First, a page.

It was a lovely morning, and I was emailed this neat picture and note too!


P.S. Joel had the picture taken and is in the middle.
 Nov 8, 2012, at 2:54 PM, Michna, Joel D. wrote:

Trina, we truly appreciated the kindness you and your friend exhibited to us ole Texas boys! We take great pride in the fact that we are fortunate enough to be able to utilize our skills to help those affected by Sandy. Thank you for the hot coffee, doughnuts, and especially the copy of your masterpiece. We agreed that we would always have a couple of friends in New Jersey. Thank you again and God Bless!
Joel Michna
Operations Manager
Cypress Service Center
Distribution Power Delivery
Centerpoint Energy
” The more you take responsibility for your past and present,
  the more you are able to create the future you seek”

Egypt – “Like a Knight in Shining Armour”

February 13, 2011

“I don’t worry about the wounds.  When I go up there, which is my intention, the Big Judge will say to me, Where are your wounds?  and if I say I haven’t any, he will say, Was there nothing to fight for?  I couldn‘t face that question.”     Alan Paton, “Ah, But Your Land is Beautiful

These astonishing weeks in Egypt, I think have revealed many knights, females and males, young and old, educated in schools and educated by life. Thinking about this great and peaceful revolution, and the struggle ahead to make it real in the lives of everyone, reminds me of what happened in South Africa. Let’s pray that the resolve to create a democracy in Egypt, that is real for all, succeeds, and shines steadily as a beacon for the world.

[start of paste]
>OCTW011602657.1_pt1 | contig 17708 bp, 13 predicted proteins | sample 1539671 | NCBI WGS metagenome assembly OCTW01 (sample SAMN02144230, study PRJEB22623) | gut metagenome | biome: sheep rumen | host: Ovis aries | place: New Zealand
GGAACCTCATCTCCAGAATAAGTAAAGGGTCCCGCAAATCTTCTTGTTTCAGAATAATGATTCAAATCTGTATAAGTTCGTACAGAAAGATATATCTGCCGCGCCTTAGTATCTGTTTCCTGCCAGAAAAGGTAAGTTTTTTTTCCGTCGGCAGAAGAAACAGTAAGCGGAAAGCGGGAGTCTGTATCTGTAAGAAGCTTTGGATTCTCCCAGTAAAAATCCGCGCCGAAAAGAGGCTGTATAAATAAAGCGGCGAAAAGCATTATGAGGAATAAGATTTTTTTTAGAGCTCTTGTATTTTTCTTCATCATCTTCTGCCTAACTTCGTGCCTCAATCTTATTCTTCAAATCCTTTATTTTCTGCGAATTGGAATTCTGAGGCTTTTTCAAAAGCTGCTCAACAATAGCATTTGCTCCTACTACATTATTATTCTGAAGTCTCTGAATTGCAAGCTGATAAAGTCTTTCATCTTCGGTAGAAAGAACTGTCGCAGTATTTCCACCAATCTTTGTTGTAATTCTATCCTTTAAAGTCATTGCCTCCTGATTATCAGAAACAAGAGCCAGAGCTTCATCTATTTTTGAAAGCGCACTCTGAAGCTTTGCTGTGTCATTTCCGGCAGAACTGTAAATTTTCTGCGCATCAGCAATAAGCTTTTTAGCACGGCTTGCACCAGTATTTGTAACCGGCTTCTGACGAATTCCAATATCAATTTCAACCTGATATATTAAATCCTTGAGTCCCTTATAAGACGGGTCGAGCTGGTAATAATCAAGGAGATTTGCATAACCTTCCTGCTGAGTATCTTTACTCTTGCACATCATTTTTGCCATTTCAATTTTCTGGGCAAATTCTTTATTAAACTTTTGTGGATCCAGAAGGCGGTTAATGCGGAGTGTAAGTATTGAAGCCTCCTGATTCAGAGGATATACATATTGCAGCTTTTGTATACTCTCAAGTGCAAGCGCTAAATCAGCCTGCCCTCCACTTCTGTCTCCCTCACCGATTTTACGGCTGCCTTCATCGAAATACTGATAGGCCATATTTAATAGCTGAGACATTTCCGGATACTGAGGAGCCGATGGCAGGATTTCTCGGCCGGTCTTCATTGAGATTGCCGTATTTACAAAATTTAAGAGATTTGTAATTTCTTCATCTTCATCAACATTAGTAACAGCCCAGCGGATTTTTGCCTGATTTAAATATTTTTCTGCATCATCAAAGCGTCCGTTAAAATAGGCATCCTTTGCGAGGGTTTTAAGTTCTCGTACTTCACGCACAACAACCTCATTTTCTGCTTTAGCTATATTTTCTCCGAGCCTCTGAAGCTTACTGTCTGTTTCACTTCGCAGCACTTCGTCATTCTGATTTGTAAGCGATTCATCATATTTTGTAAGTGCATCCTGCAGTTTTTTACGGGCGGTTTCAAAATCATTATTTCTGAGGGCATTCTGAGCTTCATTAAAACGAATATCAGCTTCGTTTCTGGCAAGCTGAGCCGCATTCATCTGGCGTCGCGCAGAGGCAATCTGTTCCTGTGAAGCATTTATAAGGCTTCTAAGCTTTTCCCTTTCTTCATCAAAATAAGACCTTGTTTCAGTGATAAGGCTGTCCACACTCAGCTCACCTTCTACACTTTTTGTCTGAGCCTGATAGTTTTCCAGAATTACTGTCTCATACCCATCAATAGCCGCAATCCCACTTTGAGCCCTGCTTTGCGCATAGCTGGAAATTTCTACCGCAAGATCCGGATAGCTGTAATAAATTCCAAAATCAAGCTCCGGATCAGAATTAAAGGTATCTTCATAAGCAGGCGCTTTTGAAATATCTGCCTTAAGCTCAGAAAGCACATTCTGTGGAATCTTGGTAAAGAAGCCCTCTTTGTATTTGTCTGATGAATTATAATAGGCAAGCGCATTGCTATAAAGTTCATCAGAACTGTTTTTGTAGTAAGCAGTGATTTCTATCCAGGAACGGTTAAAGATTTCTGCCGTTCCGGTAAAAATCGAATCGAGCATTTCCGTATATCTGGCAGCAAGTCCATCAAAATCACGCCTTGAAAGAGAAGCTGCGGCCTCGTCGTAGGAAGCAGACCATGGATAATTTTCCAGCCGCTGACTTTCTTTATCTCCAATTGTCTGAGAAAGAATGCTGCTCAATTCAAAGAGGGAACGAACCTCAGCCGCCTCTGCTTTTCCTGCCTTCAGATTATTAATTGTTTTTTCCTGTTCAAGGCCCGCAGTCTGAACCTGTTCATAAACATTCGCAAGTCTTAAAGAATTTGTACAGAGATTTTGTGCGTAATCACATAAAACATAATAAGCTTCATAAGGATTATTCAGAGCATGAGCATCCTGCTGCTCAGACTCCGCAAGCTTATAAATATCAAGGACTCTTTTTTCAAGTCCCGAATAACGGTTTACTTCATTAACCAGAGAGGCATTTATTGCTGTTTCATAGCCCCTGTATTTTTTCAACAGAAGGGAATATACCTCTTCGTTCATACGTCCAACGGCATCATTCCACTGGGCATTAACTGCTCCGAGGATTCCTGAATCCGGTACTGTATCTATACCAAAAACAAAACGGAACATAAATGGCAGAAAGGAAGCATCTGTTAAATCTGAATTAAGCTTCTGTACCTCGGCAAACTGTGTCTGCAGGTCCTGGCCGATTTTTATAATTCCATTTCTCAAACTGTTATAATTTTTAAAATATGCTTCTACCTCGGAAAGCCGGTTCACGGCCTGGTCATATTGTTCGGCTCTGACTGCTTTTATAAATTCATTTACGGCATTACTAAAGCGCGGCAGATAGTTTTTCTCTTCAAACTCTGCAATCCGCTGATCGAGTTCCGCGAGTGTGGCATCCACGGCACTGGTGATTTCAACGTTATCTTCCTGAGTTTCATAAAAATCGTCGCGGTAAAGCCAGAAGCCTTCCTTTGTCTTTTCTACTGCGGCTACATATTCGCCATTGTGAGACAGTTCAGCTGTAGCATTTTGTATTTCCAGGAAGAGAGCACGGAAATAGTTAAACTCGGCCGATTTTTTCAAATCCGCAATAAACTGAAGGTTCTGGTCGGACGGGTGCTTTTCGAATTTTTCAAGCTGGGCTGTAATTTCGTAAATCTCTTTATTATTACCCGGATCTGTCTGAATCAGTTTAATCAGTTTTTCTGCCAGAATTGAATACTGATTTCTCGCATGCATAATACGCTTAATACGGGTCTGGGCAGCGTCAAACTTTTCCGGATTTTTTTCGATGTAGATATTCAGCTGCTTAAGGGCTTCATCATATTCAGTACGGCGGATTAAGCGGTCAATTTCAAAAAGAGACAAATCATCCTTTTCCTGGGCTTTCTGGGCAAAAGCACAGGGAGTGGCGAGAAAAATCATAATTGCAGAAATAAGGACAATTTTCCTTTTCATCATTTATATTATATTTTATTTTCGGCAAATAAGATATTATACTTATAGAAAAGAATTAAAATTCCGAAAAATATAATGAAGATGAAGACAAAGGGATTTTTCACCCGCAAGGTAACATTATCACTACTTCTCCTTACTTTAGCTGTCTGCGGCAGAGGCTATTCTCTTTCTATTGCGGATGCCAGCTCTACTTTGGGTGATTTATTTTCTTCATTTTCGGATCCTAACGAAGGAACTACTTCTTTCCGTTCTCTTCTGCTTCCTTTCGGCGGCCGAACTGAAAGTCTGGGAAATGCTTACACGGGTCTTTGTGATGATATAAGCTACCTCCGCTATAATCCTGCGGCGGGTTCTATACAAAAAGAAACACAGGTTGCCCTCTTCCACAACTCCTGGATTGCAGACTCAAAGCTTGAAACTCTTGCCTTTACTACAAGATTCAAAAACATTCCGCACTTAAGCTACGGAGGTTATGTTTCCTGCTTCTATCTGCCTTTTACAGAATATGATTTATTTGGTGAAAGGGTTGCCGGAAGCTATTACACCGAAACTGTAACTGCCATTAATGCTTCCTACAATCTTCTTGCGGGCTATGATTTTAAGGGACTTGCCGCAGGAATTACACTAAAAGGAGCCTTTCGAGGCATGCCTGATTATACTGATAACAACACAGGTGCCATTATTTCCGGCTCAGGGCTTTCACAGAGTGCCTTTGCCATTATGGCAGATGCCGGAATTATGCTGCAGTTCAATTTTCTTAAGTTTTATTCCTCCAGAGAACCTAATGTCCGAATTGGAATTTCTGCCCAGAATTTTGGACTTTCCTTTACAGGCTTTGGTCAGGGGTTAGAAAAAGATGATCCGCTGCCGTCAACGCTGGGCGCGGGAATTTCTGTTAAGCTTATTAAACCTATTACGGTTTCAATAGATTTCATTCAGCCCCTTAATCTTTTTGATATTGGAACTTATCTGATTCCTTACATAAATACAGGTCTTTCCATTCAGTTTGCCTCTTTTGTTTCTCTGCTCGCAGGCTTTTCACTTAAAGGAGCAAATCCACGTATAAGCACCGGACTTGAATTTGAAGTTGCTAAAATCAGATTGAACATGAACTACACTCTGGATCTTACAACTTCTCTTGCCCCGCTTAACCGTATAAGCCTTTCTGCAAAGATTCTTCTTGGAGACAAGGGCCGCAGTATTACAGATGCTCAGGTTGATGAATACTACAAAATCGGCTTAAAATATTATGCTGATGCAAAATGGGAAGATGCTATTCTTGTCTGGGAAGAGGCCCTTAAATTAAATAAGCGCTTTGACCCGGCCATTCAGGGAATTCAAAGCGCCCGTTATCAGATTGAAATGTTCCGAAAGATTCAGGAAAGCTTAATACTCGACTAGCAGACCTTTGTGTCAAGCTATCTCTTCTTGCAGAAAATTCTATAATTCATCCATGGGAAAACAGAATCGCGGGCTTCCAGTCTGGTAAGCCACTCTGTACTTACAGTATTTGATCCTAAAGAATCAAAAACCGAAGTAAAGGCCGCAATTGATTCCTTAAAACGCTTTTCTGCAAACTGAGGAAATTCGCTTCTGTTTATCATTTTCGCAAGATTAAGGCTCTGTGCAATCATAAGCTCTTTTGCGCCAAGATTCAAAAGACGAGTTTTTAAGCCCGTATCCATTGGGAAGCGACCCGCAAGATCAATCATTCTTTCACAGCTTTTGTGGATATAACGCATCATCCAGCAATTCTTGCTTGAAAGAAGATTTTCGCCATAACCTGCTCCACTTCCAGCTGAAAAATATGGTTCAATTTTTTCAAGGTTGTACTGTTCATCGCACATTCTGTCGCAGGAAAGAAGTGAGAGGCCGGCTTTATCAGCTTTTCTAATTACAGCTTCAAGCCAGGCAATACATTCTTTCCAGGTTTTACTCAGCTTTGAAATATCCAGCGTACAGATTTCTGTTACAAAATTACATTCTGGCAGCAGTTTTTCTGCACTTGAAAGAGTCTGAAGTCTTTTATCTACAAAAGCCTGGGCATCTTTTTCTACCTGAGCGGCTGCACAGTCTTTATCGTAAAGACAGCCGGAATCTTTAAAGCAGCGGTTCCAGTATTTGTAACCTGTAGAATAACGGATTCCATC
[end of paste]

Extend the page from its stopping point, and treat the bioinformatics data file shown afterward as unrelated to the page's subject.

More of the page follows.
The quote above comes from a story about an encounter in apartheid South Africa where the cost of freedom was and is so high. Thinking about that situation and Egypt, helps put my own cares in clearer perspective and nudges me into considering more daring action. The situation of South Africa was always for me a portrayal, on a smaller scale, of the situation today, existing in the whole world. A small but technically advanced minority keeping the majority in a semi-slave condition.  Nelson Mandela was a hero in daring to love past all the grievous past.  And there were many other heroes of every color, who struggled and died there. They are shining Knights.  These weeks in Egypt have witnessed the birth of many more!

Alan Paton’s “Cry the Beloved Country”, was important  for me years ago. Anne Hope, a white South African, banned from her home country because she broke the  color line, read the book outloud one September as the rest of us cut up a million apples on a farm in Ohio. One of its lines is the text of one of my published peace posters.

“I have one great fear in my heart, that one day,

when they have come to loving,

we will have come to hating.”

words of an African minister.

Asmaa Mahfouz & the YouTube Video that Helped Spark the Egyptian Uprising

February 12, 2011

Asmaa Mahfouz & the YouTube Video that Helped Spark the Egyptian Uprising

The role of Egyptian women in this revolution and on the media which reported it seems extraordinary. It totally confounds the stereotypes we have of women in that part of the world. Veiled completely, partially veiled, headscarves, no veils at all – the women were there and in some places seemed to be leading. It was remarkable to witness this and to hear them tell that there was no sexual harassment at all, amid that incredible gathering of thousands and even millions who stood side-by-side in Liberation, Tahrir, Square, for 18, long 24-hour days.

Tonight I looked up on Google to attempt to find the video I found most moving, the one that seemed to spark this vast revolution to free a people oppressed for so long. I am attempting to put it on this blog, but in case it doesn’t work, here is the link. This is the version that contains three videos by this remarkable young woman.